The NT is not the just an Epilogue to the OT, or the lost “alternate ending” in the “Director’s Cut” of the OT. It is the continuation of the story of God’s redemption of creation back to Himself. The original story never stopped, and it didn’t need to be replaced by a new, different, plot-altering sequel. The NT – and indeed, the Person of Jesus – is the beautiful culmination and satisfaction of every bit of the OT.

Dr. Sandra L. Richter, professor of Old Testament at Asbury Theological Seminary writes this:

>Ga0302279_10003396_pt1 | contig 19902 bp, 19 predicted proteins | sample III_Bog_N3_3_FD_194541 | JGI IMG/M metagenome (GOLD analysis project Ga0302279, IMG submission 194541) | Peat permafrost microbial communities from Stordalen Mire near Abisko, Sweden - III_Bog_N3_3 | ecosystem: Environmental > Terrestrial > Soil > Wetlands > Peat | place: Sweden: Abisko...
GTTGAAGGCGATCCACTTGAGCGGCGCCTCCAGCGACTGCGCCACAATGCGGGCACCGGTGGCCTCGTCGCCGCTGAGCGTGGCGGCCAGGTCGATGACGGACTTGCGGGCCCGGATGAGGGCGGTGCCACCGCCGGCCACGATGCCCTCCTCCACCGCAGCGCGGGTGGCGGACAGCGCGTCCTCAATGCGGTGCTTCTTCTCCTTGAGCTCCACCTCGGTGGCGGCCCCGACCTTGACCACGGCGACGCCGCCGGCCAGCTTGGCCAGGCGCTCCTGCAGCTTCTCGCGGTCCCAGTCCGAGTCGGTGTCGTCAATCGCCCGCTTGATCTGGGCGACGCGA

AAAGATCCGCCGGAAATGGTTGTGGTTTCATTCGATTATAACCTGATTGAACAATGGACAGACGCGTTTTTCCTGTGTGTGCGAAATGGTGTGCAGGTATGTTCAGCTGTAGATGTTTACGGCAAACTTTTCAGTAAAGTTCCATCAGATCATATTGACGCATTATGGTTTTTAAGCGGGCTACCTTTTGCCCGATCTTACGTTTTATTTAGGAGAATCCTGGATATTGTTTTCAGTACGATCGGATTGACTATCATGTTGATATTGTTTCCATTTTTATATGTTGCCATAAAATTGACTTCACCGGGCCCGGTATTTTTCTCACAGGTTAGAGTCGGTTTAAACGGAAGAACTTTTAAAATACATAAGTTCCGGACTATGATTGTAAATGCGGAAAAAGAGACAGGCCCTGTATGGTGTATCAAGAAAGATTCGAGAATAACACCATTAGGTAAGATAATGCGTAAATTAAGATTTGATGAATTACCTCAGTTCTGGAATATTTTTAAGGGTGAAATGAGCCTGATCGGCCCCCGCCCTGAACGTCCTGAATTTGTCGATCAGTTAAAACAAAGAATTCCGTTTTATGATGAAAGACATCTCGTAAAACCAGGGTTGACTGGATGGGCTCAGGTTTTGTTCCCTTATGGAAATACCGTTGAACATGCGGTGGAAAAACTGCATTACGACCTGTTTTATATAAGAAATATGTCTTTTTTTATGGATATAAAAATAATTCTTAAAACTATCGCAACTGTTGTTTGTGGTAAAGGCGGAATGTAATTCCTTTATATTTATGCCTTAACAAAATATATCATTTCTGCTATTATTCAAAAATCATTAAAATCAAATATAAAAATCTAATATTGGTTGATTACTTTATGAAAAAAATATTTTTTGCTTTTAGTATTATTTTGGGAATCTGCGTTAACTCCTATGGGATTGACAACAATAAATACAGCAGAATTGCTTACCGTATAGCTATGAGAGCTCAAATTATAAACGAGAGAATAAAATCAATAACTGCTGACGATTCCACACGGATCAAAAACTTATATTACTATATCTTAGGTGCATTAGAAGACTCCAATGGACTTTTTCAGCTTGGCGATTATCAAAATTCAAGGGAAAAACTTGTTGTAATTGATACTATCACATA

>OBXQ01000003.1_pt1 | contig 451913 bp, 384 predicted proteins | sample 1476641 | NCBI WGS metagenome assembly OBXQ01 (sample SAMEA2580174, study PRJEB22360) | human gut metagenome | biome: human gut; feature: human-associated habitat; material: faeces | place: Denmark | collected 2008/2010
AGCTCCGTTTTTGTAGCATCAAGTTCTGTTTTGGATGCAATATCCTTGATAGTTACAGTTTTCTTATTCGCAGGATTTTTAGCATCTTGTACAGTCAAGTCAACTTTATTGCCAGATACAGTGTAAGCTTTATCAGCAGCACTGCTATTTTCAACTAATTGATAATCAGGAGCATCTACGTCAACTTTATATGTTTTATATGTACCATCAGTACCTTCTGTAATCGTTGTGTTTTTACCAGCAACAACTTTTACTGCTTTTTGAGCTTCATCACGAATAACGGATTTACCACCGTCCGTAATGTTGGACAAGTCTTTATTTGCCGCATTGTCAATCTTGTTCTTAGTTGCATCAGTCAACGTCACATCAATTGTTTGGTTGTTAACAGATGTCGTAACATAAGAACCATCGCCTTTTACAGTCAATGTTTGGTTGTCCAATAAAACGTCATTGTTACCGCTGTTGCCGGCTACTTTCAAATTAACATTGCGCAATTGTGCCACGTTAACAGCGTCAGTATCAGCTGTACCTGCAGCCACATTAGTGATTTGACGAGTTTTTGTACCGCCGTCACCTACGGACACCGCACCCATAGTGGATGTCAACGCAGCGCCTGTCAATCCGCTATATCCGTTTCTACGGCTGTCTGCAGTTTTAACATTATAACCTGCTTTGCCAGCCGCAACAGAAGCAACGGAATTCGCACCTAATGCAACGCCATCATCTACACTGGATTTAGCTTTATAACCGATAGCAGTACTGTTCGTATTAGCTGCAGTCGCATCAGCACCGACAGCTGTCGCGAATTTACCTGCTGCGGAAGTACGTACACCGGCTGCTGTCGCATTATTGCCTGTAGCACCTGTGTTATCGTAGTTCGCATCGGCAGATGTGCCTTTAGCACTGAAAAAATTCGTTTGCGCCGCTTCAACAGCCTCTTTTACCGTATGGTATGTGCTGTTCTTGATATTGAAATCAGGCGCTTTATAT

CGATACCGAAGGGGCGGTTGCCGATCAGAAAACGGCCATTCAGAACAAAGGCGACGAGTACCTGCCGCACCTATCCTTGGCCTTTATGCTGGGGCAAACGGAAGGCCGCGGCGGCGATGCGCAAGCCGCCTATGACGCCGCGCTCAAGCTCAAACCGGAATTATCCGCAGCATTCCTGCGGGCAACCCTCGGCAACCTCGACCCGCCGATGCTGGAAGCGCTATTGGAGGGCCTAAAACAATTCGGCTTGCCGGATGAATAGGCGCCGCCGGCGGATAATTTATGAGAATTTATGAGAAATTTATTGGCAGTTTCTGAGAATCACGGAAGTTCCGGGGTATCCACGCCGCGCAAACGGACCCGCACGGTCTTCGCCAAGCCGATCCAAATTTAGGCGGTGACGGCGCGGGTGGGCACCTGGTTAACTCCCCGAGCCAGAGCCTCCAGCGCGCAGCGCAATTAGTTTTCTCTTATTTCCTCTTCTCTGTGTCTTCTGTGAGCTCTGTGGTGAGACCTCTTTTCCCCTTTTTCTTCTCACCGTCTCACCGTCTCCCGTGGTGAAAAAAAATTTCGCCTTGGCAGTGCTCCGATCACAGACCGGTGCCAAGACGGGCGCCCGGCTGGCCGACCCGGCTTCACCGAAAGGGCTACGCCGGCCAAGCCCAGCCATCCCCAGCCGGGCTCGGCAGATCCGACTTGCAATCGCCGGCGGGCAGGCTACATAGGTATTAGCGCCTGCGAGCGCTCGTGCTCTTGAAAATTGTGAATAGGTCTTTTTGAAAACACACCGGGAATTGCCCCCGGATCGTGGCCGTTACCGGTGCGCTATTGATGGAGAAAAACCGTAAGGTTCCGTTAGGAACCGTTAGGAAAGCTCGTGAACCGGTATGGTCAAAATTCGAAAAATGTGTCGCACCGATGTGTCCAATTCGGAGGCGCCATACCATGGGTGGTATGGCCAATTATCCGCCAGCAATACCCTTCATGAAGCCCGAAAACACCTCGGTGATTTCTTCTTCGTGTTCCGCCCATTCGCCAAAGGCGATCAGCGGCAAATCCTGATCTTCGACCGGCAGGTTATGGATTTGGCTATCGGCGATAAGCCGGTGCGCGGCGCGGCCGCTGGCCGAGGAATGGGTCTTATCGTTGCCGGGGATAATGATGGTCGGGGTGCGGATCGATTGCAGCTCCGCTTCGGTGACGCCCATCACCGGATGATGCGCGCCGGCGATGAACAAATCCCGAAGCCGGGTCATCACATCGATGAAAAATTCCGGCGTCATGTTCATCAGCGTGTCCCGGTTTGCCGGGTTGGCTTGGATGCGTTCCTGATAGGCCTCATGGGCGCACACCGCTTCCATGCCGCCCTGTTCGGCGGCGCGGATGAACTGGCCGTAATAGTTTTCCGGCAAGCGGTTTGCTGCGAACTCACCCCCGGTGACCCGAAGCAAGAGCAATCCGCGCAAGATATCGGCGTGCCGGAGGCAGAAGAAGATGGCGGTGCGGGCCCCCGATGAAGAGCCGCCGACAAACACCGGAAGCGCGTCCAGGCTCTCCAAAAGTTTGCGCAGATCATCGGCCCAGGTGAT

Two-thirds of our redemptive history as Christians is in the Old Testament! And the Church’s lack of knowledge of this heritage renders much of the wealth of the New Testament inaccessible to them. The end result? The Church does not know who she is, because she does not know who she was.

What do you think? Does the OT have any relevance in your life today as a 21st-century follower of Jesus? If so, please describe. If not, why do you think that is?

4 responses to “Is the Old Testament really relevant to my life as a follower of Jesus today?